This post has been sponsored by Yarden Wines. The following message is intended for an audience 21+ and all opinions expressed are my own. Please enjoy responsibly.
Last week, in reviewing the bottle I received from the Golan Heights Winery, I touched briefly on the Galilee region for which the winery is named, and I’ll go into a bit more depth today for those who might interested.
As promised last week, we’re taking another dive into what is lovingly described as “One the most interesting New World wine regions of the Old World” – Galilee.
The ‘Where’ – Golan Heights, Galilee, Israel
The Galilean wine region is divided (unofficially) into three areas, Upper Galilee, Lower Galilee, and the Golan Heights – which is the area we’re covering today. Like some of the best Old World wine regions, much of the Golan Heights sits at elevations in excess of fifteen-hundred feet, which helps guard against over-warm local temperatures, and facilitates higher than average rainfall. Add on soils that vary from being rich in limestone, volcanic basalt, and free-draining gravels, and you have the ingredients necessary for a star wine region. For these reasons, Galilee is comparable to New World wine regions such as the Sierra Foothills of California, or to Old World wine regions such as Rapsani in Greece, or to Burgundy, all of which feature similarly mineral-rich soil, balmy climates, and high elevations.
The Bottle – A Showcase
Today, we’re taking a look at a 2017 Yarden Chardonnay courtesy of the Golan Heights Winery.
Aromatics and Tasting – The Review
Off the top of the glass, the wine introduces itself with citrus and tropic fruits, with lush white flowers lingering in the background. On the palate, the wine is quite oaky, with vanilla-laced through a sliced pineapple, peach, and passion fruit experience, and ends on a lasting finish.
These qualities combined for a pleasant and refreshing wine, that I can wholeheartedly recommend to my readers.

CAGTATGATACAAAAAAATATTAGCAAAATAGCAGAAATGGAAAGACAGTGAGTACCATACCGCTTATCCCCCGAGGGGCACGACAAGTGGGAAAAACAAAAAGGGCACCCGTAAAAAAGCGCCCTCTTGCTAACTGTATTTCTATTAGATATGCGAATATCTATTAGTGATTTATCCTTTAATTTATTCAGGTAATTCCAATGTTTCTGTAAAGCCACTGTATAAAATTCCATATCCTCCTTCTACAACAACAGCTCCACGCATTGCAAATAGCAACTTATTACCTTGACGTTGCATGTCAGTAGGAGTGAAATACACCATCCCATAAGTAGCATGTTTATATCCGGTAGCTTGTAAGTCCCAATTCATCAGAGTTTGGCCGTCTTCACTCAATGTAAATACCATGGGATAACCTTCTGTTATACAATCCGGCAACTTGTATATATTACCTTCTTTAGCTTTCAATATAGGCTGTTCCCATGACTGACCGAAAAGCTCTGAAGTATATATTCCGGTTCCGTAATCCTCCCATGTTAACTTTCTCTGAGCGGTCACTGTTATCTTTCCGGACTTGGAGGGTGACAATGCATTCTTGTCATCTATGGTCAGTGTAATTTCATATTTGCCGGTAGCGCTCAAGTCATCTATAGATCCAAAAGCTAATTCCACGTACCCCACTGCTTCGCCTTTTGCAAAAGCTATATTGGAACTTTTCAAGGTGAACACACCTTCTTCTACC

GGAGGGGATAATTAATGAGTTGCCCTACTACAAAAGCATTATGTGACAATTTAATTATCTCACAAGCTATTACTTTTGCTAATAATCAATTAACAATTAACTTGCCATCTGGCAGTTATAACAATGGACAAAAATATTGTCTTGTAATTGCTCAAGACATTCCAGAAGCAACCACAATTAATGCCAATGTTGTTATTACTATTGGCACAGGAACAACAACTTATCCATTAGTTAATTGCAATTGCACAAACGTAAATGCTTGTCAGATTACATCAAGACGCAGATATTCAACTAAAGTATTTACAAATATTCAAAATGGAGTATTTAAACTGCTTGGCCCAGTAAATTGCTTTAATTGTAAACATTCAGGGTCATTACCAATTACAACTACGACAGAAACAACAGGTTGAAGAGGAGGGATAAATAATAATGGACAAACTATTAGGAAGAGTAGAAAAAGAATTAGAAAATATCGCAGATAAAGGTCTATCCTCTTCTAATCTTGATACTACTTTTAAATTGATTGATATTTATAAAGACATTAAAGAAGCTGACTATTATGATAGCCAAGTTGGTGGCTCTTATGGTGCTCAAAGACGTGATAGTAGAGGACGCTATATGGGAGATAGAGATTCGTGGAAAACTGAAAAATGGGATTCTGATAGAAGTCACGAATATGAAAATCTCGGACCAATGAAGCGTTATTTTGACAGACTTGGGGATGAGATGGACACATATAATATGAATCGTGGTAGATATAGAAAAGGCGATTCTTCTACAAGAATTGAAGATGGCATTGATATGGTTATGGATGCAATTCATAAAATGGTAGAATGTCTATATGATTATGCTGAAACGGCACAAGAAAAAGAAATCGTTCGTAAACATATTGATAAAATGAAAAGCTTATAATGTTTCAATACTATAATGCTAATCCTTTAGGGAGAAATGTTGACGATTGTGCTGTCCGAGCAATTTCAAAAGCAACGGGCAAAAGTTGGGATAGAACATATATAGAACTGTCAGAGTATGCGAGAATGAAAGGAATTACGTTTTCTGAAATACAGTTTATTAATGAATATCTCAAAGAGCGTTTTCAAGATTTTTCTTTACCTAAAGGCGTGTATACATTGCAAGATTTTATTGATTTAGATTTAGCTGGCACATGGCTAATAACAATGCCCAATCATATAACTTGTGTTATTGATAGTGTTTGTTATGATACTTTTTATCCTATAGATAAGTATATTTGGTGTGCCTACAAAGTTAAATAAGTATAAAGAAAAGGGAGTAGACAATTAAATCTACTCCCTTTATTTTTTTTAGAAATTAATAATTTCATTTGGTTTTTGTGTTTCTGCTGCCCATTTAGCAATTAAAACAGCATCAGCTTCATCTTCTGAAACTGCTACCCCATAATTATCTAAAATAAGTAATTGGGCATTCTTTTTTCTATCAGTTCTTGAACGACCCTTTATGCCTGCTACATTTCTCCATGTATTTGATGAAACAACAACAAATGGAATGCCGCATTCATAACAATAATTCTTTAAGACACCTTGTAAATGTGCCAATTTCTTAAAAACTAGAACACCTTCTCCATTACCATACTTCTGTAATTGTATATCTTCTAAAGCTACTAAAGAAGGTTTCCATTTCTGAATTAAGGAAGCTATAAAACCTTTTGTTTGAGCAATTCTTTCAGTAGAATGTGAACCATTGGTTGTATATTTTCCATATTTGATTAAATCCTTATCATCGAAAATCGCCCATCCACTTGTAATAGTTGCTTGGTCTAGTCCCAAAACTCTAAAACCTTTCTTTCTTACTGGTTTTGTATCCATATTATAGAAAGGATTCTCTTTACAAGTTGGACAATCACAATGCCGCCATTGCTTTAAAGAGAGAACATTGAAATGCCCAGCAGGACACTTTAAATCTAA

What to Eat – Pairing Today’s Bottle
For pairing, the winemakers suggested seared salmon, and I decided to take their advice with today’s recipe – kind of. Now, while seared salmon is likely a delicious pairing, I wanted something that screamed “Summer!” a bit more forcefully and decided to prepare a salmon salad platter. I prepared my salmon in a cast-iron frying pan with a marinade consisting of jalapeno, grated garlic, fresh lime juice, honey, cilantro, sesame, and olive oil, and then plated the salmon shredded over romaine leaves with lime wedges, grilled corn and sliced jalapeno as a garnish. The pairing was simply divine.
Coincidentally, the winemakers also suggest pumpkin ravioli, and I actually prepared something very similar to that a couple of years ago – Sweet Potato Ravioli, which I think would pair equally well.
With all of that said, the standard chardonnay rules still apply here nevertheless. This is an oaky chardonnay, so you’ll want to compliment the oak with toasted or smoky flavors. Think grilled chicken, pan-seared fish, and salads topped with roasted nuts. Avoid bitter flavors, overly spicy dishes, and overly heavy foods.
The Occasions – When To Serve This Bottle
For myself, I find this to be a very ‘relaxed’ wine. I can picture myself drinking this out on my dock under an umbrella with shellfish starters, or picking on brie warmed with pine nuts and orange peel with crackers or crostini, or drinking this out on my porch with a summer sunset.
In other words, enjoy this wine as an accompaniment to any relaxed summer activities, from garden parties to seaside lounging, to sunsets out on the porch.
Have you tried today’s wine, or prepared today’s recipe? If so, we would love to hear from you! Give us a shout out on Instagram or Facebook with a picture of what you prepared, or let us know down below how it turned out! We can’t wait to hear from you!